Law School Resources

Case Briefs, Hypos, Class Notes, Outlines, & Analysis

Law School Resources

Secured Transaction

1)      Background

a)      Secured transaction:  a transaction in which a lender reserves an interest in something they sell you or a service they provide on credit for you

b)      The security interest reserved by the seller is inchoate (it’s there, but its only important if someone doesn’t pay)

i)        Recourse on non-payment:

(1)   Take item back (b/c of inchoate SI)

(2)   Threaten to take item back

c)      Important points to discuss on exam:

i)        How do you get a SI?

ii)       What is the SI secured by?

iii)     What is your SI’s priority?

iv)     How do you enforce your SI?

d)      Article 9:  goes into effect July 1, 2001

2)      What transactions are covered by Article 9?

a)      9-109 scope:

i)        security interests:

(1)   a transaction that creates a security interest

(a)    “security interest” 1-201(37):  interest which secures payment of an obligation

(b)    lease or sale + SI?  1-201(37)

(i)      if the lessee have an obligation for the term of the lease AND

      no right to terminate the transaction

AND:  (at lease one of the following)

1.       term of lease is greater than/equal to economic life of the property (useful life) or

2.       lessee is bound to (a) buy property or (b) renew lease for rest of property's economic life or

3.       can renew lease for rest of economic life for no/nominal ¢

4.       can buy property for no/nominal ¢

=> secured transaction

(ii)    not a security interest just because:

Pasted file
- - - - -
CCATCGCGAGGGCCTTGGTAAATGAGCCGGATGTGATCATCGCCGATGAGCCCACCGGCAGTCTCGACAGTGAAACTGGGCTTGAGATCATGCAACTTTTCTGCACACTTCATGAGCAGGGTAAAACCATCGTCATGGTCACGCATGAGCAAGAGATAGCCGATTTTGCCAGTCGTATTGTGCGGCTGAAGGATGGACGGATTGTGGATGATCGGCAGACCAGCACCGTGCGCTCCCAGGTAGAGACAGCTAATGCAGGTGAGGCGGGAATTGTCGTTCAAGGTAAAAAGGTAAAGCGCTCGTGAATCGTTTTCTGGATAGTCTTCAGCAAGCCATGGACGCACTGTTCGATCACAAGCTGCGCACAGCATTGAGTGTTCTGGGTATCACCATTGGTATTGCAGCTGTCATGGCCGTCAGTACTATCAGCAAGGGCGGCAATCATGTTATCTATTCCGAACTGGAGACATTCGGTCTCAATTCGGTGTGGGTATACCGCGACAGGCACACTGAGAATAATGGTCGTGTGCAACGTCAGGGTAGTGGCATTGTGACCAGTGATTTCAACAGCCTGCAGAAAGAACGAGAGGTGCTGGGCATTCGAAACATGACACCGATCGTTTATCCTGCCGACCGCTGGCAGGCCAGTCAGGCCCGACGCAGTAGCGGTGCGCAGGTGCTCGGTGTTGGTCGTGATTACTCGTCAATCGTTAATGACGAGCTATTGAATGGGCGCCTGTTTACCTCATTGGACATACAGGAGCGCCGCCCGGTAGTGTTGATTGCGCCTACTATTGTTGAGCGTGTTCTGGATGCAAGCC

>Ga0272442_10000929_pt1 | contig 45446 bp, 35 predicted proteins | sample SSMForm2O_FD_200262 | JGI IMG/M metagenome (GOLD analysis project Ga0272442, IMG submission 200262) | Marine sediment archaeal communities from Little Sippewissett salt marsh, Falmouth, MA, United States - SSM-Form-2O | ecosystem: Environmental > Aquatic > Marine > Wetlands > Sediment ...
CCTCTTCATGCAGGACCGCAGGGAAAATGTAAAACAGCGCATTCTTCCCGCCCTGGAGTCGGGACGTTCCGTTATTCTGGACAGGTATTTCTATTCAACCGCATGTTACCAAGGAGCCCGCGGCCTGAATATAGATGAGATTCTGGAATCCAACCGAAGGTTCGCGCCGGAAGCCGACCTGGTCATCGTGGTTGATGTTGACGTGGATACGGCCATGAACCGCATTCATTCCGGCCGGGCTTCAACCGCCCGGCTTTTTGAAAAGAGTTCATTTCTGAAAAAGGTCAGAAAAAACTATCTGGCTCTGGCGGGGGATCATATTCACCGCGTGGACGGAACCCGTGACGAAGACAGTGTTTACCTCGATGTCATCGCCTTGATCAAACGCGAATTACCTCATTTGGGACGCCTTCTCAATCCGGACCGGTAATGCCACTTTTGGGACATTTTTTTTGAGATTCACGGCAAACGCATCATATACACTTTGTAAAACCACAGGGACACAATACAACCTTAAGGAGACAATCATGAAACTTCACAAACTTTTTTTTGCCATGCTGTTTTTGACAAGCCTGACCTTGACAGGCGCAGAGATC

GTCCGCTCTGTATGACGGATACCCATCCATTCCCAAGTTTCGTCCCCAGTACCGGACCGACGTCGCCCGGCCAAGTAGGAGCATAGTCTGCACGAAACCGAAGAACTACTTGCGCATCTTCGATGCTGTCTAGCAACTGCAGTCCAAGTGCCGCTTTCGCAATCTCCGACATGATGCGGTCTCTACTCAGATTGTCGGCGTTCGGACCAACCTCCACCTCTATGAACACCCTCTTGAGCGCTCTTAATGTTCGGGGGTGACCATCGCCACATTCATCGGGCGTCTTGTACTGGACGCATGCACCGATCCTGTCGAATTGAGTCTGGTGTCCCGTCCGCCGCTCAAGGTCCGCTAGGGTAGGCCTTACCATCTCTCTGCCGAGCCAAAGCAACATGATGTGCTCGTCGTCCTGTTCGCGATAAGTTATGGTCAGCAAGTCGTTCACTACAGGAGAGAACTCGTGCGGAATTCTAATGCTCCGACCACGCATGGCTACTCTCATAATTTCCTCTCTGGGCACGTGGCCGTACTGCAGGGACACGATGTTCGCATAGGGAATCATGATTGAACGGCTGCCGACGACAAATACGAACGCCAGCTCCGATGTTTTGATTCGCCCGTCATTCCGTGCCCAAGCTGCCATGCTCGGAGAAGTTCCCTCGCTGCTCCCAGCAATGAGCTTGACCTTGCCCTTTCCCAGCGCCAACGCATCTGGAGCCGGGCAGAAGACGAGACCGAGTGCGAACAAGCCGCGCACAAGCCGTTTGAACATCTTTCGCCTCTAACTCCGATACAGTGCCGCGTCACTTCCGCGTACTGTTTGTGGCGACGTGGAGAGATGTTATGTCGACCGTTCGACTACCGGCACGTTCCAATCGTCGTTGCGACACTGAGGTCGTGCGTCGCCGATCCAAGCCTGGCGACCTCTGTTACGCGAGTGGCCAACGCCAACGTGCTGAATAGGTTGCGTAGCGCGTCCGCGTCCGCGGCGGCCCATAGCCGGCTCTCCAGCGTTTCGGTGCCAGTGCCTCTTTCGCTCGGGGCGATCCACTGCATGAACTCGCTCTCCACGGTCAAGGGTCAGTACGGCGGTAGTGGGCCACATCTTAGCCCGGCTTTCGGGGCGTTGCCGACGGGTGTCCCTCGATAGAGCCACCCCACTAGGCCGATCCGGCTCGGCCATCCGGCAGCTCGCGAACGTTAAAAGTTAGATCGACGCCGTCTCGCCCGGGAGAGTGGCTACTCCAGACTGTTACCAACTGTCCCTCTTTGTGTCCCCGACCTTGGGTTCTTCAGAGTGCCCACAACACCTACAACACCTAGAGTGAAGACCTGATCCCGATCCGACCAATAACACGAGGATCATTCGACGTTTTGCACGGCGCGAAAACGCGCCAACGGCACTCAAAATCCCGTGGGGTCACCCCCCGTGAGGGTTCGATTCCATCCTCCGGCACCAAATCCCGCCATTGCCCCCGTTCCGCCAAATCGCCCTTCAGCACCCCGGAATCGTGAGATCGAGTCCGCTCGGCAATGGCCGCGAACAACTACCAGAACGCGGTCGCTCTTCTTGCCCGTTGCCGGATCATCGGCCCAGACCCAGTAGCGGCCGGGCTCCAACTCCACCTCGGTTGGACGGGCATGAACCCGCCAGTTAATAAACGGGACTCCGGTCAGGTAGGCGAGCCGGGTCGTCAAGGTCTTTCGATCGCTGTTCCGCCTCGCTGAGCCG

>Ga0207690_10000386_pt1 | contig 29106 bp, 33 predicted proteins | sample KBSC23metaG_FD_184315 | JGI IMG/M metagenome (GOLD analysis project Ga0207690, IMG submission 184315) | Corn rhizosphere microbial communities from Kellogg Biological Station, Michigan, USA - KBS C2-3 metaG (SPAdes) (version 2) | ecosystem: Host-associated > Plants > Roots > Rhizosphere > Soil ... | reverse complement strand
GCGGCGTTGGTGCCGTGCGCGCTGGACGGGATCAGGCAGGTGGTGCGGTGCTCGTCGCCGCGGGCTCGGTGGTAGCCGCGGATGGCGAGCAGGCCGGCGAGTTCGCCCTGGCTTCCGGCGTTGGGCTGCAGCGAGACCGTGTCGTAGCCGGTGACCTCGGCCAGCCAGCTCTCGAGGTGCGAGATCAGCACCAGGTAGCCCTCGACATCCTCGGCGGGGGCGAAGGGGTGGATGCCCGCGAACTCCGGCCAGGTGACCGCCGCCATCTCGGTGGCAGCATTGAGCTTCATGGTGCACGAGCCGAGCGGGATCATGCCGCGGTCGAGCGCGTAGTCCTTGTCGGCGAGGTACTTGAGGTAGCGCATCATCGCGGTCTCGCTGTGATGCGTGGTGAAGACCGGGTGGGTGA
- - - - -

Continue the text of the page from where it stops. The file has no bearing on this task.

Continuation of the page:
1.       lease payments = or more than cost (just b/c you've paid the entire cost doesn't mean you've bought it)

2.       just because lessor pays taxes, insurance, repairs, maintenance doesn't mean you own it (though those things are usually incidents of ownership)  why? b/c even if lessor pays them, really the lessee is still paying them in the payment amt.

3.       existence of an option to buy or renew for rest of economic life

4.       lessee has option to buy/renew (at a fmv reasonably predicted at time of option); predict at end lease term (5 years from now) machine worth $3k; if actually appreciates, it's okay as long as you had a rzbl basis to predict price

(iii)   SI or lease considerations :

1.      it’s a case-by-case analysis

2.      if price is 20% or less of value, argue it’s a SI, not lease

3.      future price:  was the price based on a reasonable prediction at the time the price was set?

4.      option to buy:  consider whether the amount is nominal now (if lease for 5 years, how much is good worth after first 5 years??)

(iv)  Morris:  week to week lease held to be true lease b/c lessee was not bound to lease for full 52 weeks (even though after 52 weeks he would own property)